“This is an album about dignity,” says Sara Berg, “having, losing, and struggling to regain dignity. It’s harder than you might expect to live as you please”. Berg’s emo-electronica strikes the right cord with troubled yet dance-ready youngsters. Her album hits the ground running and sends emotions soaring.
When I Was A Young Child I Used to Feel Pleasure From Playing With Others has already forced its way into the electronica-passionate, native Swedish market competing with fellow niched The Knife and Robyn.
The album will definitely take more than a few listens to take to as a whole – however there are a few bright moments in the eerie darkness. The energetic beats, impelling bass-lines to a synthesized-base, cements the dark-edged manifesto of the album.
It might not lift your sofa upside down, forcing you up on shaky legs to dance frantically out into the night but it will gently help you up and invite you to tap your feet whiles looking over a school-dance empty floor.
The single WIWAYCIUTFPFPWO (somewhat cumbersome) grasps with the notion of adulthood and the abandonment of the naiveté we have as children, and has got a strength and upbeat tempo that stands out and impresses. Berg’s music could have been a path into the unknown, a whispering promise of shadowy meadows where we can join together in pagan rituals, but unfortunately her voice drowns in an over-protective production and leaves much to be imagined.She is confident and reassuring but for her music to be convincing she needs to tread on uncertain grounds and allow herself to be exposed and vulnerable.
The electro march may still be joined by a loyal fanbase but hitherto it has been electro-splashed and trashed with rock/pop to make it so tasty you want to stay in the candy shop for ever and ever, just licking on different sparkling lollypops. In contrast, Berg’s music wants to fuse melancholic melodica with electro trips. After just three or four minutes you can suss out how the rest of the album will turn out.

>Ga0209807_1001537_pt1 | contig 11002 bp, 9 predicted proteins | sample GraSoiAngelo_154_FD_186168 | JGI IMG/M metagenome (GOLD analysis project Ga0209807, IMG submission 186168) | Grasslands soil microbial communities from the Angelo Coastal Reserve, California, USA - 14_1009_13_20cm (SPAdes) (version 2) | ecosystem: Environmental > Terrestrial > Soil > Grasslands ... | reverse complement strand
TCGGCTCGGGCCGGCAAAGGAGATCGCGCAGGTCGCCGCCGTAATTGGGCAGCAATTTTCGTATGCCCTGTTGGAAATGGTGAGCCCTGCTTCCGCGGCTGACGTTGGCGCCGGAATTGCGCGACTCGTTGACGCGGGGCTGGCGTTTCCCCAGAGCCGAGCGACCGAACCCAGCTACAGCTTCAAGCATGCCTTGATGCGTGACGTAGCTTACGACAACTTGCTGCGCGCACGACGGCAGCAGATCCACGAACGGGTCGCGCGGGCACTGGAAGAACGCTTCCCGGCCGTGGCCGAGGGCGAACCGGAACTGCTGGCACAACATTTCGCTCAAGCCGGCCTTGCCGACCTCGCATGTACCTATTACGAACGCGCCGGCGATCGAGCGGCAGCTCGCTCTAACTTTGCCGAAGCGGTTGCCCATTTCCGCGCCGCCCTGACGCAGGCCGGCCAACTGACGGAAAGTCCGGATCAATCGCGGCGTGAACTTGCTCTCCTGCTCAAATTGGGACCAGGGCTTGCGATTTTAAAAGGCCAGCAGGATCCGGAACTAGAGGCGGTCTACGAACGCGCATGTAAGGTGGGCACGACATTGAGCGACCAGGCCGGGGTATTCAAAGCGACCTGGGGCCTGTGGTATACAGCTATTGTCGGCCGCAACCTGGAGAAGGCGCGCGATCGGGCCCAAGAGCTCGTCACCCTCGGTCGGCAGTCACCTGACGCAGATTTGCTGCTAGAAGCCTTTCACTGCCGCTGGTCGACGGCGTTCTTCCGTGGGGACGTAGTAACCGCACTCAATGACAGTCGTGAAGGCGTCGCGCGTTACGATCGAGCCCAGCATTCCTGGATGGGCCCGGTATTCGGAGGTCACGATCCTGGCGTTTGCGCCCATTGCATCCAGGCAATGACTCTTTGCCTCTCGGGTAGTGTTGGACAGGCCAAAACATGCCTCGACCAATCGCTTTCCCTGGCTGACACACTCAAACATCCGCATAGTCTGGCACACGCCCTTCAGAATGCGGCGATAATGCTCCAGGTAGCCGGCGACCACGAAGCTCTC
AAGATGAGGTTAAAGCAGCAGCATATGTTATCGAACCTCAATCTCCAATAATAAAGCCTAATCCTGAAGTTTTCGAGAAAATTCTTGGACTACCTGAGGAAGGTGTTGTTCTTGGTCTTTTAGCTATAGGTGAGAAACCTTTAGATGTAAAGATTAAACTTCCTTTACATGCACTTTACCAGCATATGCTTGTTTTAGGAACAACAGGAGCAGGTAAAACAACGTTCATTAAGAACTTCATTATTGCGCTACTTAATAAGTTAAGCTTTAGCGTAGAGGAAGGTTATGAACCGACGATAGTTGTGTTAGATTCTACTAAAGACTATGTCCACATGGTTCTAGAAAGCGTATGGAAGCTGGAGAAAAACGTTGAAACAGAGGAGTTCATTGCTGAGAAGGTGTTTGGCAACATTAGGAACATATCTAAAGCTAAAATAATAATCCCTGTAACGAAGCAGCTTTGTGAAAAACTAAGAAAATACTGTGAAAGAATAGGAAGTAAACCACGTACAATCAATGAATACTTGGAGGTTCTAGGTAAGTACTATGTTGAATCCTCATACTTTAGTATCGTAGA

The only wavy tops above troubled water are Crawl Back From Under; it manages to simmer up some activity of interest, though water treading is a skill Berg has learnt by heart.
Can’t Be Desire’s theme of ditching habits and to become ‘a lover of music’ grows on you, although the line “I am the queen of an army in hiding” mirrors the fact that this song never really leaves the ground. Even though a guitar is introduced on Closer To Home it still can’t escape the clutches of a pulsing and tinkling straitjacket that holds it too tight to breathe.
Not Alone starts of with an echoing, haunting folk rhythm, although some attacks of charisma, it lacks energy to sustain that and is quickly chucked in the ever growing filler-songs trash bin.
Berg’s moaning Monday morning soundtrack depicts a dark sonic landscape filled of low, chilled voice valleys and the odd electro topped trees, based on an emo earthed ground. It’s solid and confident but uneventful and undoubtedly boring. Perhaps Sara Berg should have just kept at developing her record label and writing songs for others.